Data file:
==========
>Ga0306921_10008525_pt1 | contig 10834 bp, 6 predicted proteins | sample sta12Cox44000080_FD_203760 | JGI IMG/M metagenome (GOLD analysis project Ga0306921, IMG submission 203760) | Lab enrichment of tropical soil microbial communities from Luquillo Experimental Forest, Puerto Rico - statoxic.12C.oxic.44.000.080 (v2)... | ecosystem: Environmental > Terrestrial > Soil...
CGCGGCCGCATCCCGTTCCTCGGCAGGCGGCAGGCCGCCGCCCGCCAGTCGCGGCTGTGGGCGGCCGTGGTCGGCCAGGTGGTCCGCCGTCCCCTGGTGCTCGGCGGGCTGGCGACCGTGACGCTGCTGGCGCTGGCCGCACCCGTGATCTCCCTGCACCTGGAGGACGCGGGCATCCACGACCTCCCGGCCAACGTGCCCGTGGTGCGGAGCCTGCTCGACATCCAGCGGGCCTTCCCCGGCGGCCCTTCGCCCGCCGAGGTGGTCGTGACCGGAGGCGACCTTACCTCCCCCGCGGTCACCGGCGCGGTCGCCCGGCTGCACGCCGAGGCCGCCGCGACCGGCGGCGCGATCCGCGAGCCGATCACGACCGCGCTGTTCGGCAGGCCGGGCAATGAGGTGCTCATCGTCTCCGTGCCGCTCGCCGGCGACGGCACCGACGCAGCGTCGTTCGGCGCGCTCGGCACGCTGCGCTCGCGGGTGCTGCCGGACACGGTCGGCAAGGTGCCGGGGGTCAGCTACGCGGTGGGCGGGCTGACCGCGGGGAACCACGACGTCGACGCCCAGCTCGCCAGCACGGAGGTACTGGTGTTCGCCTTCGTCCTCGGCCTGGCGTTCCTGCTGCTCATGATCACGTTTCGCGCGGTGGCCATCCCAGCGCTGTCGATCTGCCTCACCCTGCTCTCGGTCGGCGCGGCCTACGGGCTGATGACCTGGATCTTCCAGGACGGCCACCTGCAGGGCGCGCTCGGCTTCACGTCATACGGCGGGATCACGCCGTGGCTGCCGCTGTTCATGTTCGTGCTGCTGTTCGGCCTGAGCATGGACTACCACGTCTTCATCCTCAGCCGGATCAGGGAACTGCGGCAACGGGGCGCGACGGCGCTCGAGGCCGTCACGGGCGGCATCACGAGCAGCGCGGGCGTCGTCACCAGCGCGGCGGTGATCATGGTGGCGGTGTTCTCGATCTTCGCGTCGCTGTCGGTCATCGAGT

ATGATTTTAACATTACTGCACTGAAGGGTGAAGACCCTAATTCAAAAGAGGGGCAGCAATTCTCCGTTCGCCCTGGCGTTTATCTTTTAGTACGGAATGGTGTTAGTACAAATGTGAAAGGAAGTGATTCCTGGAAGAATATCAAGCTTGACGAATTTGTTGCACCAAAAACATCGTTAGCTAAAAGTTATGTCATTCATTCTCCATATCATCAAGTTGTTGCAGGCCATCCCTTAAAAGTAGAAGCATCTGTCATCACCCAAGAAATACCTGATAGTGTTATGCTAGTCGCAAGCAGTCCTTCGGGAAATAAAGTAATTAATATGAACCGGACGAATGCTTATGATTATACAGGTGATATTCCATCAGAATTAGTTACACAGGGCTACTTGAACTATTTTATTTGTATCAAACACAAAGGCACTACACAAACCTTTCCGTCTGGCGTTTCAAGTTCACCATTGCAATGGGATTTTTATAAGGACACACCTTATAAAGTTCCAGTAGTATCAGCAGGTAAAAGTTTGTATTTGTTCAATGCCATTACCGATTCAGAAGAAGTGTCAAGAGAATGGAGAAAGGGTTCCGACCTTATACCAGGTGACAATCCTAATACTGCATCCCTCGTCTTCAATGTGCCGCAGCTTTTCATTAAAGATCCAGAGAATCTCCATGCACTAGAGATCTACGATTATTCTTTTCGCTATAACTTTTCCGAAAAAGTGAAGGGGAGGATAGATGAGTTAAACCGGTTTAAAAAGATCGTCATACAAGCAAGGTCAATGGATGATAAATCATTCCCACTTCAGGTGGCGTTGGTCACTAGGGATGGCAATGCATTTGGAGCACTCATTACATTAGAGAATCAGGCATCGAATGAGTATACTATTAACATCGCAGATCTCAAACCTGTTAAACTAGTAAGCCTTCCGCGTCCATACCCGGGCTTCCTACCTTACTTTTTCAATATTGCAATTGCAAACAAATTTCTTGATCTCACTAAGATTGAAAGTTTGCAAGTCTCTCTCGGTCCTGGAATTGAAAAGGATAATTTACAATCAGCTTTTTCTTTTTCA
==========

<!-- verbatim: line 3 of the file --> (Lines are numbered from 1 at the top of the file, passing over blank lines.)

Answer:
ATGATTTTAACATTACTGCACTGAAGGGTGAAGACCCTAATTCAAAAGAGGGGCAGCAATTCTCCGTTCGCCCTGGCGTTTATCTTTTAGTACGGAATGGTGTTAGTACAAATGTGAAAGGAAGTGATTCCTGGAAGAATATCAAGCTTGACGAATTTGTTGCACCAAAAACATCGTTAGCTAAAAGTTATGTCATTCATTCTCCATATCATCAAGTTGTTGCAGGCCATCCCTTAAAAGTAGAAGCATCTGTCATCACCCAAGAAATACCTGATAGTGTTATGCTAGTCGCAAGCAGTCCTTCGGGAAATAAAGTAATTAATATGAACCGGACGAATGCTTATGATTATACAGGTGATATTCCATCAGAATTAGTTACACAGGGCTACTTGAACTATTTTATTTGTATCAAACACAAAGGCACTACACAAACCTTTCCGTCTGGCGTTTCAAGTTCACCATTGCAATGGGATTTTTATAAGGACACACCTTATAAAGTTCCAGTAGTATCAGCAGGTAAAAGTTTGTATTTGTTCAATGCCATTACCGATTCAGAAGAAGTGTCAAGAGAATGGAGAAAGGGTTCCGACCTTATACCAGGTGACAATCCTAATACTGCATCCCTCGTCTTCAATGTGCCGCAGCTTTTCATTAAAGATCCAGAGAATCTCCATGCACTAGAGATCTACGATTATTCTTTTCGCTATAACTTTTCCGAAAAAGTGAAGGGGAGGATAGATGAGTTAAACCGGTTTAAAAAGATCGTCATACAAGCAAGGTCAATGGATGATAAATCATTCCCACTTCAGGTGGCGTTGGTCACTAGGGATGGCAATGCATTTGGAGCACTCATTACATTAGAGAATCAGGCATCGAATGAGTATACTATTAACATCGCAGATCTCAAACCTGTTAAACTAGTAAGCCTTCCGCGTCCATACCCGGGCTTCCTACCTTACTTTTTCAATATTGCAATTGCAAACAAATTTCTTGATCTCACTAAGATTGAAAGTTTGCAAGTCTCTCTCGGTCCTGGAATTGAAAAGGATAATTTACAATCAGCTTTTTCTTTTTCA